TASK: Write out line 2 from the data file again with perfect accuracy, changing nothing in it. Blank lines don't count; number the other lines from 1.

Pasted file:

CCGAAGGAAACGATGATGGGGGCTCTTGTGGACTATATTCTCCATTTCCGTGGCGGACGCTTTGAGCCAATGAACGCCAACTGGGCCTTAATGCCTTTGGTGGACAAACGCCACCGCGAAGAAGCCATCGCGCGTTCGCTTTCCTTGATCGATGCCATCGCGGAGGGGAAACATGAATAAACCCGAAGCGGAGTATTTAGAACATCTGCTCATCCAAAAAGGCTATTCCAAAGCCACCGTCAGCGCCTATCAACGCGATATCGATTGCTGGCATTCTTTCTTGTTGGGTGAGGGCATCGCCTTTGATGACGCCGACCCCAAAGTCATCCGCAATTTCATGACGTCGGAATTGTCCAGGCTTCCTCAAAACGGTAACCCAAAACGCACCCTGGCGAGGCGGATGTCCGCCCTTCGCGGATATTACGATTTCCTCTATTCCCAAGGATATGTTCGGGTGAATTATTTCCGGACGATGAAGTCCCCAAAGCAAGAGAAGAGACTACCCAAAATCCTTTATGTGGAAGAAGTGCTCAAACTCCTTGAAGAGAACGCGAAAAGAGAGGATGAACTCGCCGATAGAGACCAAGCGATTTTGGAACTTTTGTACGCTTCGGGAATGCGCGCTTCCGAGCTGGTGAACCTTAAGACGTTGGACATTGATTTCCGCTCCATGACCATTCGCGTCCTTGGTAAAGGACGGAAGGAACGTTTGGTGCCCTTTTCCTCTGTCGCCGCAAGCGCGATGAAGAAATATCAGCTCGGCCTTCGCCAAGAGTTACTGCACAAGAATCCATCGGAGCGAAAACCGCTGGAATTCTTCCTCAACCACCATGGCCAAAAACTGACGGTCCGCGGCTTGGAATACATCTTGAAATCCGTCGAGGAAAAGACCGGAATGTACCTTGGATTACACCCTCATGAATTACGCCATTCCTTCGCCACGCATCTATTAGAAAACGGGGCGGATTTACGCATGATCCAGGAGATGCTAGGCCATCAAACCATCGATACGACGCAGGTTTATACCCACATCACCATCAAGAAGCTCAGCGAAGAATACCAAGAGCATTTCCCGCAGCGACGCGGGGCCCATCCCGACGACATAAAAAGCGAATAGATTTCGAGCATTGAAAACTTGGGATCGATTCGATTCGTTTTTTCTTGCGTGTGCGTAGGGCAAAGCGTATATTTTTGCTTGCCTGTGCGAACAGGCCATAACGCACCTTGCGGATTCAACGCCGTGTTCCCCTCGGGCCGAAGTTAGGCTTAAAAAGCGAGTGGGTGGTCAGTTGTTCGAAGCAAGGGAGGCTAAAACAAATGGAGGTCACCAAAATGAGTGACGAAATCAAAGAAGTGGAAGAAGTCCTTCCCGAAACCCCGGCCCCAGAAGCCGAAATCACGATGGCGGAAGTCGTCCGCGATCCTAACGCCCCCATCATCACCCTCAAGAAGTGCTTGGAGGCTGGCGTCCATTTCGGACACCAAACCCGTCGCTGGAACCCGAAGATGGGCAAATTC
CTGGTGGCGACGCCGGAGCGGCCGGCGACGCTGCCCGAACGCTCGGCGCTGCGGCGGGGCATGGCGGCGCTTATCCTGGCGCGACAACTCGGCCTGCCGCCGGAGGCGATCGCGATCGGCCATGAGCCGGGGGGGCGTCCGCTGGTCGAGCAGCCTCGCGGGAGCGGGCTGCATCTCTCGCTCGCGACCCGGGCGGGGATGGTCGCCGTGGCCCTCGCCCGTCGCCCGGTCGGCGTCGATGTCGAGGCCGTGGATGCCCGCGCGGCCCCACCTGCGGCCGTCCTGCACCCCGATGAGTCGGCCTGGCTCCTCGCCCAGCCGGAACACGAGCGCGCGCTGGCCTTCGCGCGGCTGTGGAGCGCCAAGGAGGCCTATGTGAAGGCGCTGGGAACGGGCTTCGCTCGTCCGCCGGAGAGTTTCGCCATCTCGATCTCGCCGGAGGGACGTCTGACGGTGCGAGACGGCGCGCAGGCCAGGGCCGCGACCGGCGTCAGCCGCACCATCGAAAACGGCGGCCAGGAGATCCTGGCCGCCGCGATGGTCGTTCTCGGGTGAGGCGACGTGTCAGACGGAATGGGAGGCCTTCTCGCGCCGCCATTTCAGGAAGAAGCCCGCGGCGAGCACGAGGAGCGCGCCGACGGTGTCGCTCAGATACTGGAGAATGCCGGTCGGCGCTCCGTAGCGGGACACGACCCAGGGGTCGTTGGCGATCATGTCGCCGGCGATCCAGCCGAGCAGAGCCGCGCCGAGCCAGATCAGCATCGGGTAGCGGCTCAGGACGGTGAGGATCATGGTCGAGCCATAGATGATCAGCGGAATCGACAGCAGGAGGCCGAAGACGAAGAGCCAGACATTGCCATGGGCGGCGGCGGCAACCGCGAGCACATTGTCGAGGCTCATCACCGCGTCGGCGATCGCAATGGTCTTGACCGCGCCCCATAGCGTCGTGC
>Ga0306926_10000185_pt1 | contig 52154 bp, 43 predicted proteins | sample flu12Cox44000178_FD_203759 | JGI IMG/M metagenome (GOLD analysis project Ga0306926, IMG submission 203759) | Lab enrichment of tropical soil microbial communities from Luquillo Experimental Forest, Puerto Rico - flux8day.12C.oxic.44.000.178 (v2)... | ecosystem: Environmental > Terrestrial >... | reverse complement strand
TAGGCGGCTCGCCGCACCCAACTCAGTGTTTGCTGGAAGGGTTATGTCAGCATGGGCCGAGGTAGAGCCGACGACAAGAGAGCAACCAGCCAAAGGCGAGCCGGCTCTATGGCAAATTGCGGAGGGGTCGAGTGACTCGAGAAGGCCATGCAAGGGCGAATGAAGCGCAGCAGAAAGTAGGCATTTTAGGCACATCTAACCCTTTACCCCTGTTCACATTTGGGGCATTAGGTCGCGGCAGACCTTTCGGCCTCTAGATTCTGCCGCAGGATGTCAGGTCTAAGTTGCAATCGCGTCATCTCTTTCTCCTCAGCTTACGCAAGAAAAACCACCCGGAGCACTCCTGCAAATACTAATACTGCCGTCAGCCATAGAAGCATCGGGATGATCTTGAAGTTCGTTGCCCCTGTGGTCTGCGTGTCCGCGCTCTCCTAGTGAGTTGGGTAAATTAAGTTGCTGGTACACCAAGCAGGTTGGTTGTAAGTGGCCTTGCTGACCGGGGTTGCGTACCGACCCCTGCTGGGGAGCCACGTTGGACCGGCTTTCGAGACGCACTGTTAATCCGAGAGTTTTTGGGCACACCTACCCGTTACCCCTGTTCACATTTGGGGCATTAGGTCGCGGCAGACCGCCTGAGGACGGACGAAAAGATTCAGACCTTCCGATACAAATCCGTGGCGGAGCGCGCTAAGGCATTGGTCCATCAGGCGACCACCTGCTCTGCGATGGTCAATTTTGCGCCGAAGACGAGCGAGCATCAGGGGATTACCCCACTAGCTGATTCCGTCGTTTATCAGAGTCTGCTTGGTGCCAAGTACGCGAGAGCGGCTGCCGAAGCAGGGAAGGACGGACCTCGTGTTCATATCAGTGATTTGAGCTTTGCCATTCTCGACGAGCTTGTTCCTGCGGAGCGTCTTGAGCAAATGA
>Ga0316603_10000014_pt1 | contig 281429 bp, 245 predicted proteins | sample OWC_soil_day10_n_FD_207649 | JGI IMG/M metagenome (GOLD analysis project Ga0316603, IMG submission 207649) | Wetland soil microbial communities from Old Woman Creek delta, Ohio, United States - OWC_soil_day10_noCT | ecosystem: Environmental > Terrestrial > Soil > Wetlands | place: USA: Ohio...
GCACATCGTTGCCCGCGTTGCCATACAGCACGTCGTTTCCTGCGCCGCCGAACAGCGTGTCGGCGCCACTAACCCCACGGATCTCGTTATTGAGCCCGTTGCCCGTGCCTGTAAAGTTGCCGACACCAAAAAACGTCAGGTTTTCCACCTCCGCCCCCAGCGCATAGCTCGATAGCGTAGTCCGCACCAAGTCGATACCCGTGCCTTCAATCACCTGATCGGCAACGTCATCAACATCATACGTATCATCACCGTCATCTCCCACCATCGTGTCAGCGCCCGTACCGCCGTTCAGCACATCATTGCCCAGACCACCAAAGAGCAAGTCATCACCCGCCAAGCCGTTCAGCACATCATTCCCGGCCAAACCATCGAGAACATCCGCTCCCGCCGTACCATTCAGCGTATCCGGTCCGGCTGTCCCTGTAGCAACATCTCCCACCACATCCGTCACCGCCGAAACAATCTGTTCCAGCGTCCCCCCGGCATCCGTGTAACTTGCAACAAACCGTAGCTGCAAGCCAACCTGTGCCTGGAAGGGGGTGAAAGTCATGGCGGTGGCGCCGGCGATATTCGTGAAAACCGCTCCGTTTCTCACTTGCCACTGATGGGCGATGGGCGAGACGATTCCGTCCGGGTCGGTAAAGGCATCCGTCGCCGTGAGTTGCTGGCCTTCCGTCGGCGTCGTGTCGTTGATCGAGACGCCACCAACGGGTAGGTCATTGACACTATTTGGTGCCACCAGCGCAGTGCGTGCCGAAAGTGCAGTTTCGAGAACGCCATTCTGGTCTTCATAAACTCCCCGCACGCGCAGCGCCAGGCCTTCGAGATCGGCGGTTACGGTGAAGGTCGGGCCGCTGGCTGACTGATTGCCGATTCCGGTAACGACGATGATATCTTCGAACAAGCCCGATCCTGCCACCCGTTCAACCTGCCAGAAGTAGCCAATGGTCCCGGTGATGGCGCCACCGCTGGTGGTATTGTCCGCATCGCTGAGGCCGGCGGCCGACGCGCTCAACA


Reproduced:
CTGGTGGCGACGCCGGAGCGGCCGGCGACGCTGCCCGAACGCTCGGCGCTGCGGCGGGGCATGGCGGCGCTTATCCTGGCGCGACAACTCGGCCTGCCGCCGGAGGCGATCGCGATCGGCCATGAGCCGGGGGGGCGTCCGCTGGTCGAGCAGCCTCGCGGGAGCGGGCTGCATCTCTCGCTCGCGACCCGGGCGGGGATGGTCGCCGTGGCCCTCGCCCGTCGCCCGGTCGGCGTCGATGTCGAGGCCGTGGATGCCCGCGCGGCCCCACCTGCGGCCGTCCTGCACCCCGATGAGTCGGCCTGGCTCCTCGCCCAGCCGGAACACGAGCGCGCGCTGGCCTTCGCGCGGCTGTGGAGCGCCAAGGAGGCCTATGTGAAGGCGCTGGGAACGGGCTTCGCTCGTCCGCCGGAGAGTTTCGCCATCTCGATCTCGCCGGAGGGACGTCTGACGGTGCGAGACGGCGCGCAGGCCAGGGCCGCGACCGGCGTCAGCCGCACCATCGAAAACGGCGGCCAGGAGATCCTGGCCGCCGCGATGGTCGTTCTCGGGTGAGGCGACGTGTCAGACGGAATGGGAGGCCTTCTCGCGCCGCCATTTCAGGAAGAAGCCCGCGGCGAGCACGAGGAGCGCGCCGACGGTGTCGCTCAGATACTGGAGAATGCCGGTCGGCGCTCCGTAGCGGGACACGACCCAGGGGTCGTTGGCGATCATGTCGCCGGCGATCCAGCCGAGCAGAGCCGCGCCGAGCCAGATCAGCATCGGGTAGCGGCTCAGGACGGTGAGGATCATGGTCGAGCCATAGATGATCAGCGGAATCGACAGCAGGAGGCCGAAGACGAAGAGCCAGACATTGCCATGGGCGGCGGCGGCAACCGCGAGCACATTGTCGAGGCTCATCACCGCGTCGGCGATCGCAATGGTCTTGACCGCGCCCCATAGCGTCGTGC